The News – 20 Jan 2015

Overview

  • A Coalition backbencher who once worked as a GP is calling for a crackdown on “cowboy” doctors in any government push to overhaul Medicare.
  • Australian surfers are developing potentially fatal melanomas at three times the national average, new research has found.
  • The Malian government and the United Nations have declared Mali free of Ebola after 42 days without any new cases of the deadly virus.


Health News on Health Professional Radio. Today is the 20th January 2015. Read by Rebecca Foster.

http://www.abc.net.au/news/2015-01-19/liberal-mp-wants-crackdown-on-cowboy-doctors/6024072

A Coalition backbencher who once worked as a GP is calling for a crackdown on “cowboy” doctors in any government push to overhaul Medicare.
Andrew Laming, who is still a qualified eye specialist, has also suggested financial rNews on Health Professional Radio. Today is the 20th January 2015. Read by Rebecca Foster.

http://www.abc.net.au/news/2015-01-19/liberal-mp-wants-crackdown-on-cowboy-doctors/6024072

A Coalition backbencher who once worked as a GP is calling for a crackdown on “cowboy” doctors in any government push to overhaul Medicare.

Andrew Laming, who is still a qualified eye specialist, has also suggested financial rewards for high-performing doctors, and taken a swipe at his Government’s recent Medicare reform efforts.

Dr Laming believes any health reform needs to reward quality medicine, giving successful doctors financial incentives through the Medicare system.

“It’s a hard world out there but we have to be looking after people with chronic disease and making sure that they’re in the hands of the best possible providers.”

Australian Medical Association (AMA) president Brian Owler said he would support measures to reward doctors doing the right things.

Health Minister Sussan Ley will this week begin consultations with key groups in the sector as she works on the Government’s third attempt to overhaul Medicare.

Dr Owler said the discussion should be centred on quality of care, not the number of minutes for a consultation.

The Pharmacy Guild is using the Government’s search for health savings to renew the push for pharmacists to be given greater responsibilities, allowing them to issue repeat prescriptions and treat minor ailments such as middle ear infections.

Dr Laming expressed disappointment with how his senior colleagues had handled the Medicare debate so far.

http://www.abc.net.au/news/2015-01-19/surfing-melanoma-skin-cancer/6024842

Australian surfers are developing potentially fatal melanomas at three times the national average, new research has found.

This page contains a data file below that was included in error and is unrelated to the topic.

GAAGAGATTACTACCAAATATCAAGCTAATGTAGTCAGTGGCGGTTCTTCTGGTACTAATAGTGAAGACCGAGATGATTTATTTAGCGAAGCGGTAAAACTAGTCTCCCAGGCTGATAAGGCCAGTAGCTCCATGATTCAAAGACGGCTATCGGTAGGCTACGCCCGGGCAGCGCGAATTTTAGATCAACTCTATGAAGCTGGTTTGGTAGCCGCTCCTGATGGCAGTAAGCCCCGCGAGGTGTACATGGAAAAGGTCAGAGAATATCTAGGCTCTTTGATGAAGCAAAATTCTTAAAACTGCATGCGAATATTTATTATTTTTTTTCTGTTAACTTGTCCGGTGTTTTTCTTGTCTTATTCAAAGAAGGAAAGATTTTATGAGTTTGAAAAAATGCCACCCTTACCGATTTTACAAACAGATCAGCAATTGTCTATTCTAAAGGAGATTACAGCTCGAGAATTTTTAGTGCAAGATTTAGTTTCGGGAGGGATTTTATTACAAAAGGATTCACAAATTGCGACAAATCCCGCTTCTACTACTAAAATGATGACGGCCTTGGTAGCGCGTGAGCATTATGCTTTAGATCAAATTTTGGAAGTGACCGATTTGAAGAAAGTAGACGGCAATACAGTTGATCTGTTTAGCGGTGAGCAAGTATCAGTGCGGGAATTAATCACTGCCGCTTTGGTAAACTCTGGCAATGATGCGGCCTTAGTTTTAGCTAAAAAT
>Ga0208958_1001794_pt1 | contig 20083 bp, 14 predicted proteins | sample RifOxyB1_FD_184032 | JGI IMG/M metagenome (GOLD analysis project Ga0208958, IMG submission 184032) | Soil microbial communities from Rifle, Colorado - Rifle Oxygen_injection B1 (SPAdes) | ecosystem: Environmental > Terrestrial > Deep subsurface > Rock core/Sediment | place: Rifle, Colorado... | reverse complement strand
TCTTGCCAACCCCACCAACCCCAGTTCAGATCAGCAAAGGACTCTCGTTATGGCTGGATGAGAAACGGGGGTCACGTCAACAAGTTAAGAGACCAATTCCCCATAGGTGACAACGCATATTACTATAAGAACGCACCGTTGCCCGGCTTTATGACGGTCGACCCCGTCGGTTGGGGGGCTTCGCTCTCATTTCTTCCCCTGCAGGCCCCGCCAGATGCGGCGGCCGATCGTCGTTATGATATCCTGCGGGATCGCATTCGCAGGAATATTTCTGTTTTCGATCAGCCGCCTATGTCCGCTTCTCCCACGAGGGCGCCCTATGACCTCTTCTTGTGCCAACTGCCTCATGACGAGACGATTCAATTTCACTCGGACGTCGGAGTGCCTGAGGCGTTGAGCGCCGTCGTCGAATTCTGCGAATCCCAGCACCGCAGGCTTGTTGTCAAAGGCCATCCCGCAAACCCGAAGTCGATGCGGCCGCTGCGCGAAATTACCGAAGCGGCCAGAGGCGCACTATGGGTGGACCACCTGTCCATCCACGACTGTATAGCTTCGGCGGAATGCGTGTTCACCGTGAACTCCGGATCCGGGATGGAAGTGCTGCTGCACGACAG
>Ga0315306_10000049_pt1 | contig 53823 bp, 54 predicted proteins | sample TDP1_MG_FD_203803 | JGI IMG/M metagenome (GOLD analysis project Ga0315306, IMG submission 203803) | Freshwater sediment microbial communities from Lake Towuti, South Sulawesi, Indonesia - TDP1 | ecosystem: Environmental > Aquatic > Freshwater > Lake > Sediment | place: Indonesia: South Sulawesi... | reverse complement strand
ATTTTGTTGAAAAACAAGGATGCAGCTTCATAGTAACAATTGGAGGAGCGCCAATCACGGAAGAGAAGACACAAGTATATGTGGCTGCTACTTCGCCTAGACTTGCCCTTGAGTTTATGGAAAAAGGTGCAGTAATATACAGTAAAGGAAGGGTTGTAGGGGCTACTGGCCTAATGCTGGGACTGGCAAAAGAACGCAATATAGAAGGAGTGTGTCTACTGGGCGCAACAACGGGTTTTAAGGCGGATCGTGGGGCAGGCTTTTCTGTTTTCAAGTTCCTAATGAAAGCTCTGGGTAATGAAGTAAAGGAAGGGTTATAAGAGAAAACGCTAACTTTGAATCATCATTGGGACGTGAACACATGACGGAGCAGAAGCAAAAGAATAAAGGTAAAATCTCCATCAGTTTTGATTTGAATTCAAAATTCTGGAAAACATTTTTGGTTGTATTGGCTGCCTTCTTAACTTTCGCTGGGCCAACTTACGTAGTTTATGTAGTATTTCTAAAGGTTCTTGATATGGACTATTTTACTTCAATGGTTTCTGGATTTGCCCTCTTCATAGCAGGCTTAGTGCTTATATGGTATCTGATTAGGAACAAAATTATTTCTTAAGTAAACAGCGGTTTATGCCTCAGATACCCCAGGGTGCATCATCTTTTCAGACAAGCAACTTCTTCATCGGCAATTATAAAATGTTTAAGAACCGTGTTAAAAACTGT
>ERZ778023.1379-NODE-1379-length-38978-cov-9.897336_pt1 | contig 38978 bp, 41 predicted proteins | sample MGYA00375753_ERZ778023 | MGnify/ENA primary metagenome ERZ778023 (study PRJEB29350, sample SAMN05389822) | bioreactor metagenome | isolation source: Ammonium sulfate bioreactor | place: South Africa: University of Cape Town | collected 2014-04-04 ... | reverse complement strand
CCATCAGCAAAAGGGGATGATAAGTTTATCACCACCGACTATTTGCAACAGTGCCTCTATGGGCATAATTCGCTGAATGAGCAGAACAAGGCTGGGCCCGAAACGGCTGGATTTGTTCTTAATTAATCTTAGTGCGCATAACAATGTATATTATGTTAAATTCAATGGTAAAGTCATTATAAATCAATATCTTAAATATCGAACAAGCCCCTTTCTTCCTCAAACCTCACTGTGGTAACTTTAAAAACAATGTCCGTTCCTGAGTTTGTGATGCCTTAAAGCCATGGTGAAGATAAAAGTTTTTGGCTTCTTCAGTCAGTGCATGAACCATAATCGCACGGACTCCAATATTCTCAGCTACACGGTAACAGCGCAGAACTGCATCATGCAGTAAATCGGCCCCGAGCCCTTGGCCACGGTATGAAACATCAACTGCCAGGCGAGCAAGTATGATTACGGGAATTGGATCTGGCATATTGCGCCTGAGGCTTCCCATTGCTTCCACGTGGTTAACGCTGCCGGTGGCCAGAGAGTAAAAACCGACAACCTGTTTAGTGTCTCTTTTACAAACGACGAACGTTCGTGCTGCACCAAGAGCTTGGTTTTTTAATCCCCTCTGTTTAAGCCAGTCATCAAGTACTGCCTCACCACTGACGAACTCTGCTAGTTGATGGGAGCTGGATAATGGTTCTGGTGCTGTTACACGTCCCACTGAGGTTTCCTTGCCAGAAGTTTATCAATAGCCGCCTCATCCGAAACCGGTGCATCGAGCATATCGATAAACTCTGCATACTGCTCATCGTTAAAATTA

The finding is the result of a Bond University online survey of 1,350 surfers across the country into the occurrence of skin cancer over their lifetime.

Bond University Water-Based Research Unit Associate Professor Mike Climstein says it is a startling statistic.

“The 26-year prevalence rate for melanoma in Australia was 0.6 per cent at the end of 2007,” he said.

“We actually found the [surfer] melanoma rate is 1.9 per cent, just over threefold higher, which is a significant finding.”

The study found lighter-skinned surfers are at most risk, with many reporting multiple types of skin cancers.

However, he said it did not necessarily mean Australia’s estimated 2.7 million recreational surfers were at greater risk than other regular beachgoers.

“There’s not a lot of studies that have been conducted with aquatic recreational sporting enthusiasts so we really don’t know a whole lot,” Associate Professor Climstein said.

“We know quite a bit about skin cancers but the lifetime incidence of skin cancer in, for example, lifeguards, surf lifesavers – it’s still to be investigated fully.”

Associate Professor Climstein said the results highlighted the importance of sun protection, especially around the face.

He urged surfers to cover up from the sun with rash vests, hats and sunscreen and to ask for regular skin checks from their GP.

http://www.abc.net.au/news/2015-01-19/un-declares-mali-ebola-free/6024892

The Malian government and the United Nations have declared Mali free of Ebola after 42 days without any new cases of the deadly virus.

Health Minister Ousmane Kone said no confirmed cases had been registered since December 6 when the last Ebola patient had tested negative.

In accordance with World Health Organisation recommendations, the spread of the Ebola virus could be declared over after 42 days without any new cases being recorded, he said in a separate statement.

Mr Kone saluted the Malian authorities and the different players in the anti-Ebola fight for weeks of intense work that led to the result.

He also praised Mali’s health workers and the country’s partners for their efforts while urging that basic hygiene and protective behaviour measures be kept up.

Seven people died of Ebola in Mali.

The first fatality in October was a two-year-old girl brought from neighbouring Guinea to stay with relatives.

Shortly afterwards, a Muslim cleric, also from Guinea, died in the capital Bamako.

He transmitted the virus, directly or indirectly, to seven other people, five of whom died.

The last patient to be treated for Ebola in Mali made a full recovery and was discharged from hospital in early December.

Countries must report no new cases for 42 days – or two incubation periods of 21 days – to be declared Ebola-free.

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